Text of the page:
The differing structure of visitor groups is reflected in their diverging demands upon the tourist trade and their opinion of the holiday resort. Deploring the lack of entertainment facilities, for example, implies something quite different in the case of a bowling club on a weekend outing and a couple of 65 year-old pensioners spending a longer holiday. lt is interesting that two-thirds of the associations/clubs turn down another - particularly a longer - visit to Boppard on account of the weekend activities which they themselves cause and desire. Over recent years Boppard has increasingly acquired the name for being a resort which, though attractive so far as the landscape is concerned, is little suited to long stays thanks to the noise of traffic and the overcrowding of visitors during weekends.
The consequence of this judgement is the insufficient use made of the accommodation industry's capacity, especially in the centre of the town, in the corporated former parishes, and generally in older establishments. They therefore lack sufficient means of their own to afford the modernization which is urgently needed (rooms with bath/shower, WC etc.) if they are to remain competitive. The high level of demand during the high season and the late season demands the provision of adequate capacity. In spite of the great number of tourists passing through, or staying for a night or two, the hotels are not fully utilized during the middle of the week, even in the high season. The situation in the gastronomic sphere, as in other aspects of the tourist industry, is very much the same.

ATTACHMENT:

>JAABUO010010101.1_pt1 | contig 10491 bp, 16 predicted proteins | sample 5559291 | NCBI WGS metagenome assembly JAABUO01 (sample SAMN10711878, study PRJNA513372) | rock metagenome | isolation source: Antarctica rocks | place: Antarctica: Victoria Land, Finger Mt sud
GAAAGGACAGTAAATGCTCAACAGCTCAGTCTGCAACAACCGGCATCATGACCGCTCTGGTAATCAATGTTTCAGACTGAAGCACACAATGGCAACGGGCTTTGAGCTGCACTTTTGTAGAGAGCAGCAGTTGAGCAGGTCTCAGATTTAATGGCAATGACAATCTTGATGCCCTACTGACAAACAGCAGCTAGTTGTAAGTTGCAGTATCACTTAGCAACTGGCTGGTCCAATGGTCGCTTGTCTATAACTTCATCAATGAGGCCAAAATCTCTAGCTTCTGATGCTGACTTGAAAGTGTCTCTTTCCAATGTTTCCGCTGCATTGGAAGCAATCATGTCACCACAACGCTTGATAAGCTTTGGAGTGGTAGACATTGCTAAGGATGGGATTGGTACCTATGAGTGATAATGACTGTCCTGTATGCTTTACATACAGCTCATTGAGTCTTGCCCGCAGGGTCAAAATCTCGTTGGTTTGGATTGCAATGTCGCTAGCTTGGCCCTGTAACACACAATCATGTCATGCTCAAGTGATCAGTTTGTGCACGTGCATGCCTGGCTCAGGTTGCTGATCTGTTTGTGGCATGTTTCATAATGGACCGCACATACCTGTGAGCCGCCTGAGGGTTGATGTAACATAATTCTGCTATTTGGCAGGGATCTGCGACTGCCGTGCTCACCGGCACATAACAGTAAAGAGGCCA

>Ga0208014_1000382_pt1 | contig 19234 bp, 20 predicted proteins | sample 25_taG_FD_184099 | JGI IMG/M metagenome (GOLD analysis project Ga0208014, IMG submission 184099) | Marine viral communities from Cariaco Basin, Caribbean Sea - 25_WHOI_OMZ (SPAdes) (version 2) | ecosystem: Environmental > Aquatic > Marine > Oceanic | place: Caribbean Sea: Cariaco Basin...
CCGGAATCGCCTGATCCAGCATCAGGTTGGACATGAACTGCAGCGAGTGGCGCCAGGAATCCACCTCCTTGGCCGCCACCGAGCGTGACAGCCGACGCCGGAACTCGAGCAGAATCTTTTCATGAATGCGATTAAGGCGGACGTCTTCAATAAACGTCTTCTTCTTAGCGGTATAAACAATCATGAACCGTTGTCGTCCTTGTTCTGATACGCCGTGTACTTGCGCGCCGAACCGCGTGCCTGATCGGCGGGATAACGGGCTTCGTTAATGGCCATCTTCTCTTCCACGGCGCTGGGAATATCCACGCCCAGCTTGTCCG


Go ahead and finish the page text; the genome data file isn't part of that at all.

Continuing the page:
The unequal demand upon tourist facilities determines the deployment of the labour force. A high percentage of the businesses depend solely upon family labour which can be deployed when and where required (possibly with a few additional hours worked by part-timers). The number of businesses run as a side-line is also considerable. Only the larger enterprises employ non-family, full-time labour, in part throughout the year, in part only for the season. Nevertheless, a total of about 1000 persons find full- or part-time employment in the Boppard tourist industry (about 700 if converted to full-time equivalents). This figures alone indicates the importance of tourism for the Boppard economy. A calculation of the expenditure by the tourists shows that about DM 45 million are involved, of which c. 50% accrues directly to the workforce in the form of wages or income. Assuming a multiplier of 2.5 the wealth created might be estimated at DM 115 million.
The economic significance of tourism on the one hand, and its evident structural weaknesses on the other, demand appropriate measures which will promote the standing of the town as a spa and holiday resort and which will reverse the one-sided development of recent years, thereby leading to a growth in its profitability. The location in an charming landscape still exercises its powers of attraction on Germans and foreigners alike. lt must be the task of trade and local institutions to present the varied possibilities offered by Boppard and its hinterland to individual visitor groups in appropriately designed brochures and through purposeful advertising. Obvious gaps in what is on offer (such as the programme of entertainments, recreation rooms, parking places) must be closed and the furnishing and equipment of the businesses improved. In this way the supply will be more appropriate to the price level and will prevent further lasses in the sector of the economy which is irreplaceable in the economic life of the town.},

url = {https://hdl.handle.net/20.500.11811/8682}

Die folgenden Nutzungsbestimmungen sind mit dieser Ressource verbunden: